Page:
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Leave no one behind – stop caste based discrimination

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Disaggregation statement
Civil Society submission for the 6th IAEG-SDG meeting in Bahrain Nov 13
Thank you for giving us the opportunity to present. Disaggregation of data is a pertinent issue to stakeholders. Disaggregation is more than just a technical discussion. It goes to the heart of the human rights approach to achieve universality and leave no one behind.
The structural and systemic barriers and inequalities must be addressed in terms of collection of disaggregation of data. Disaggregation data can contribute and facilitate policy formulation and implementation and budget allocation. Disaggregated information on dimensions such as income, poverty, consumption, and expenditures all of which measured conceptually as household level, but actually should be measured at the individual level.
In addition, we will first address intersectionality, that has become popular in the literature on gender and patriarchy, we need statistics that are intersectional – that tell us, for example, what happens to a woman with a disability in a minority community who is the sole source of support for her family. This may bump up against the problem of anonymity and preserving privacy, especially in small samples, but we clearly need to know more than the marginal values for each of the possible disaggregations.
Data disaggregation should address primarily the most vulnerable population like the traditionally excluded communities like gender, caste, decent, persons with disabilities, and sexuality. Their intersectional characteristics should be inclusive in the data disaggregation methodologies adopted by the member states for realizing the true nature of sustainability of the development goals. More over the data collection of these should be uniform and constant rather than random and periodical. Which means yearly or bi yearly availability of the data rather than usually adopted 5 years (in some case 7-10 years) collection of data. Furthermore, the monitoring and review of the data should be focused in order to avoid data tampering for showcasing attractive results by the states.
Let me draw the attention to missing disaggregation criteria, which is the data disaggregation based on caste and descent (and work) based discrimination, which has not featured in the indicators for achieving SDG targets. With more than 300 million people worldwide facing such forms of exclusion, the indicators have failed to address the true nature of vulnerabilities and exclusion through SDGs. These communities are faces intergenerational discrimination and bonded exclusion from socio-economic, political and legal mechanisms. Thus, stalling them in poverty and associated vulnerabilities. Like many other constituencies, their intersectional groups face further discrimination for example Dalit women, Romani Women, and Indigenous women with disabilities. The OHCHR Guidance tool for the elimination of Discrimination based on work and descent (DWD) have recommended states towards collecting the disaggregated data on DWD and with its intersectionalities with gender, disability, sexualities, age, religion, region, and the rural and urban divide.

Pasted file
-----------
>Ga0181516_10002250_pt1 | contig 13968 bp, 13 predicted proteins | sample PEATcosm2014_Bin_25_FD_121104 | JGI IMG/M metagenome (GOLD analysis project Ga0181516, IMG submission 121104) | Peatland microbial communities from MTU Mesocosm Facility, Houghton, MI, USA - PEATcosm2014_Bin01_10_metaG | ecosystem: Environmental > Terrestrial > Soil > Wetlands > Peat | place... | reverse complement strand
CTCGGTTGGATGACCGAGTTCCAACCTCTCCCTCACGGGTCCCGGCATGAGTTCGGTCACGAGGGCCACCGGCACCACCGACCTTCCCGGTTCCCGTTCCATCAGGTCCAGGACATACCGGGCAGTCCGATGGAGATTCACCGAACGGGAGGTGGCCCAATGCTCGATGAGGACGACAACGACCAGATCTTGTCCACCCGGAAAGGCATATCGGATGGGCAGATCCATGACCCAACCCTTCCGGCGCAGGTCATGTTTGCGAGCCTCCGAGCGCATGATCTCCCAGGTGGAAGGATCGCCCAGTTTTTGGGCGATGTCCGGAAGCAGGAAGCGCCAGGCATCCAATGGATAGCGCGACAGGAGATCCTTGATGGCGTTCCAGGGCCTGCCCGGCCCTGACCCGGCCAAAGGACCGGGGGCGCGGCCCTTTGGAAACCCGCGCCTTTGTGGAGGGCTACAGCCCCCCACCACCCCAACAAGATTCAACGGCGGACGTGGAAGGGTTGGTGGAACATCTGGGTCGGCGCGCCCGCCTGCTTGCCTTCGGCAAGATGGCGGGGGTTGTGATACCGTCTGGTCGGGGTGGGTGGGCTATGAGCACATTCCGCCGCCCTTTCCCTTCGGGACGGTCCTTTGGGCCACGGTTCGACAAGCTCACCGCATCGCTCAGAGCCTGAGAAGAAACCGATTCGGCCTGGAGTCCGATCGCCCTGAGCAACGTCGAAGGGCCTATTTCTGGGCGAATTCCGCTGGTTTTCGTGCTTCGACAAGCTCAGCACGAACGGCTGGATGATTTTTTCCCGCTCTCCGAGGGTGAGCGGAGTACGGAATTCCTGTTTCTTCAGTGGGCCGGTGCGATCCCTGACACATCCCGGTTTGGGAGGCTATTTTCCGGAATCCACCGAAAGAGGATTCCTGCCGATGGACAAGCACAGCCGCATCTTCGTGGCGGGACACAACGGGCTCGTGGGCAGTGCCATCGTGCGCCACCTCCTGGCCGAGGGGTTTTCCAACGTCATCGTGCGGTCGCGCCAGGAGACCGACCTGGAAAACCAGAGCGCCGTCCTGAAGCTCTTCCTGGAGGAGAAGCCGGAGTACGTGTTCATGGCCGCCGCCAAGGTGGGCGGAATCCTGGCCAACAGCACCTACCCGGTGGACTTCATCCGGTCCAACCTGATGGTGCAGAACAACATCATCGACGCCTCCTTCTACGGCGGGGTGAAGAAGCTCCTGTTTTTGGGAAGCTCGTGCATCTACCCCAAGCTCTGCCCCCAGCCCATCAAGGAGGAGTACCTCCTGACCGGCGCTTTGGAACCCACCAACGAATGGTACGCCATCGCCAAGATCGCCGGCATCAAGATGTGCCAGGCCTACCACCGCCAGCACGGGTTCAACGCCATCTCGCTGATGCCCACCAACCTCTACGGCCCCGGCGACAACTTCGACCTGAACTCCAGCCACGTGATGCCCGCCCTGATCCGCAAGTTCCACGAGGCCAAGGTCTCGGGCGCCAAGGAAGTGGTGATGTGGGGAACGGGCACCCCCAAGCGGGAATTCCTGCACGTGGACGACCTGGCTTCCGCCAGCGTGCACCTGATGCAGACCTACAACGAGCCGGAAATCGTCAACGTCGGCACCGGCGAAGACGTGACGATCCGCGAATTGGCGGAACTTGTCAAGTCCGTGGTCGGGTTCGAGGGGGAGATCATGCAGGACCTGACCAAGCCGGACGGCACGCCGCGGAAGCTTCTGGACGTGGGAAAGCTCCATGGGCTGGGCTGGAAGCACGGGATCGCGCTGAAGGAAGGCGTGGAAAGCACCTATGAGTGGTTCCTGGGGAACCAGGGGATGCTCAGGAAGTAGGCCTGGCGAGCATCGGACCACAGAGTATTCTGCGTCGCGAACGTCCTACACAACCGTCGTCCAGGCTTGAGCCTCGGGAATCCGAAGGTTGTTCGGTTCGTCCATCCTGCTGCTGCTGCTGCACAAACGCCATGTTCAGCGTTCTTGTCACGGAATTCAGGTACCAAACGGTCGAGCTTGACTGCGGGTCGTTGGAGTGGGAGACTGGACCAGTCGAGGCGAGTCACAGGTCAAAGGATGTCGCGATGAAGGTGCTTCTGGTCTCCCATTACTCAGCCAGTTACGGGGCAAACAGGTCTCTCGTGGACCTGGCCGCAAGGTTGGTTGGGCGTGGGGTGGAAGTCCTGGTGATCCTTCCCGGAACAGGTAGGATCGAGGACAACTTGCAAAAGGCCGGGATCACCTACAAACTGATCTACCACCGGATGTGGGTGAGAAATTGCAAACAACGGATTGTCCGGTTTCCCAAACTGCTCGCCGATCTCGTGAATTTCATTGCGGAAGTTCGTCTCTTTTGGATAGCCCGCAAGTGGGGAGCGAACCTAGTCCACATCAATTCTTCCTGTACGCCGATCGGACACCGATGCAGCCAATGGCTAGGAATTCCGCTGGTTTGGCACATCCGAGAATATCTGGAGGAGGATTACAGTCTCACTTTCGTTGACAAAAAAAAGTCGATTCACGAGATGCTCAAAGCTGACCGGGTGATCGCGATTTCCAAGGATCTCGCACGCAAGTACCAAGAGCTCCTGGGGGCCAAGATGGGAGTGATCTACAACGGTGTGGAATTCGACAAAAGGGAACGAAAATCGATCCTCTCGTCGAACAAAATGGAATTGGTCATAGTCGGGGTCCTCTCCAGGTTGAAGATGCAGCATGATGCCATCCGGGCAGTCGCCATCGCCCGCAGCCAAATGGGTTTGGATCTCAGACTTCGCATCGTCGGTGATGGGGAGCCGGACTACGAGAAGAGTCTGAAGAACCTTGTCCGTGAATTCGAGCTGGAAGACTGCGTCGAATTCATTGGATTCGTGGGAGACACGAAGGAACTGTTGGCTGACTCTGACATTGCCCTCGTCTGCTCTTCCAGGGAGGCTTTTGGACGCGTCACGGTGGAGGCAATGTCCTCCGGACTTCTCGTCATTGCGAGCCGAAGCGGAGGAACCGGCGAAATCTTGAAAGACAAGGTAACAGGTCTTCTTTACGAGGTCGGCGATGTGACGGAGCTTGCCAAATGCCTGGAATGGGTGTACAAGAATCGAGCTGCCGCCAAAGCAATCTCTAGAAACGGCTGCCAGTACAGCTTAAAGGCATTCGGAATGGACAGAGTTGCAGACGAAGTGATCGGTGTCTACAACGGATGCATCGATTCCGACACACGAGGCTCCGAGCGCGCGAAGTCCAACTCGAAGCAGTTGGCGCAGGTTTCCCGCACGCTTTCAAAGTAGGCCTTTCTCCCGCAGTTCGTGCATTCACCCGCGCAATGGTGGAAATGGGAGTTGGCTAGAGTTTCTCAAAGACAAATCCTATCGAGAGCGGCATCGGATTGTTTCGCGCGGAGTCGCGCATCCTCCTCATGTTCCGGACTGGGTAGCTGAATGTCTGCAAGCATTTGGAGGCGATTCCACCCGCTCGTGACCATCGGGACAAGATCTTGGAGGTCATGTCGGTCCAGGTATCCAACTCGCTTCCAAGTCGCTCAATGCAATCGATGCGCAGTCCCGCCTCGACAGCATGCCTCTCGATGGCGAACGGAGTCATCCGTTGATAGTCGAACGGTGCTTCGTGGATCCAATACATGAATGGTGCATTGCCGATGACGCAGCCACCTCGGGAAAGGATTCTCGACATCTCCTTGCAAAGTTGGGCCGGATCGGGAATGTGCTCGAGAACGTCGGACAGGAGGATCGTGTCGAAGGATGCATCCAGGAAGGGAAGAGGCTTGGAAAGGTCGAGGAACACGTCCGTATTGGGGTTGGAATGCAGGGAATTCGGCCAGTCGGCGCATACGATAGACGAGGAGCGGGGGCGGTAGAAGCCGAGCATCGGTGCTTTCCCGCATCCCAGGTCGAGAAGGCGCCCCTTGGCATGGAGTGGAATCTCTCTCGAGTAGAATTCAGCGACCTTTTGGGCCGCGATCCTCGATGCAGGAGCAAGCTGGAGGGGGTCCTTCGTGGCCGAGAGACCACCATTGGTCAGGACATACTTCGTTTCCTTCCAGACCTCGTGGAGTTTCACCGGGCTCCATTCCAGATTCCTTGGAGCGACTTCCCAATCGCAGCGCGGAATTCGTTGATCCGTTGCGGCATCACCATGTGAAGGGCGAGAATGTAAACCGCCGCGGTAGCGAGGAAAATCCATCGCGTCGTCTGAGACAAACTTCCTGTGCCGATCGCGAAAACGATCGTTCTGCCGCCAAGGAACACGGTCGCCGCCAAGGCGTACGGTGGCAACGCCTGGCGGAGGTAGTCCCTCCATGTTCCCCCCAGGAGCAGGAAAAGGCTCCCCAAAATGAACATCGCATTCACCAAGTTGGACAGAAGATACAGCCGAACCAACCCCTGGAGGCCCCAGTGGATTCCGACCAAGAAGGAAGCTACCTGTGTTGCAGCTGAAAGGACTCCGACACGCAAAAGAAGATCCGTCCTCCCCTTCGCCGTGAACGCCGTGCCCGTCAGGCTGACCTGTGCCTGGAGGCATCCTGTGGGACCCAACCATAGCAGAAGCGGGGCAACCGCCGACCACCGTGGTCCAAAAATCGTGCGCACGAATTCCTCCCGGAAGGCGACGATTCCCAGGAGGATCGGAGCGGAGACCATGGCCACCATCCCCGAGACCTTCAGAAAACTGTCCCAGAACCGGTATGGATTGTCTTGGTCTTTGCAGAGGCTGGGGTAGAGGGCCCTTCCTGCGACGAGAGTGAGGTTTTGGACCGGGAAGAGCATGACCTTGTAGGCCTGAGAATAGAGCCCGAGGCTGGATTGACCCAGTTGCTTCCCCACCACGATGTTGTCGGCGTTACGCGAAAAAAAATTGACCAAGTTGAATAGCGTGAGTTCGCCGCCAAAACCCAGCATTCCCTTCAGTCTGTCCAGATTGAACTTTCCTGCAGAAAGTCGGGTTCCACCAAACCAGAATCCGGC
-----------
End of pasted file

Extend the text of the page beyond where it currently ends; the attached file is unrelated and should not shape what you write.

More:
Let me turn to another concern. While disaggregation by age is addressed by the IAEG-SDGs, there is not a consistent application of age disaggregation across the life course. Therefore, in its work going forward, we urge the IAEG-SDGs to consider standards for age disaggregation and reject a blanket cohort of 50, 60 or 65+ to measure outcomes for older persons. Age disaggregation for adults should, at a minimum, be in 5-year cohorts across the life course.
This has been recognized by the UK, and consequently, they will propose the establishment of a City Group on Ageing and Age Disaggregated Data at the next session of the UN Statistical Commission. If accepted, we urge the IAEG to engage constructively with this group which can inform and complement the workstream on disaggregation.
Disaggregation by disability. We would like to welcome that the IAEG-SDGs proposes the Washington Groups Short Set of Questions and UNICEF Washington Group module on Child Functioning as standard for monitoring of the SDGs. These are appropriate and broadly tested methodologies in place to disaggregate SDG indicators by disability. However, we are concerned on that the document on the overview of standards for data disaggregation issued by the IAEG-SDGs disaggregation work stream references in disability disaggregation the International Classification of Functioning (ICF), Disability and Health as well the International Classification of Diseases. The ICF is a classification and not a statistical standard, therefore we strongly request the deletion of the reference to the ICF as a global standard and only leave the Washington Group Short Set of Questions and the Washington Group/UNICEF module for disaggregation in the case of children with disabilities.
While we have listed many requests, we would like to reassure you and offer the collaboration of stakeholders who are ready to work with the IAEG-SDGs disaggregation workstream. We recognize that the complexities and difficulties that the IAEG-SDGs is encountering, but we see this as a matter of priority as the 2030 Agenda will not be able to be achieved without full disaggregation of data and leaving no one behind. Stop caste based discrimination
Deepak Nikarthil, Ph.D
Coordinator
Asia Dalit Rights Forum
Contact:- +91 9911288519
Website: http://asiadalitrightsforum.org/

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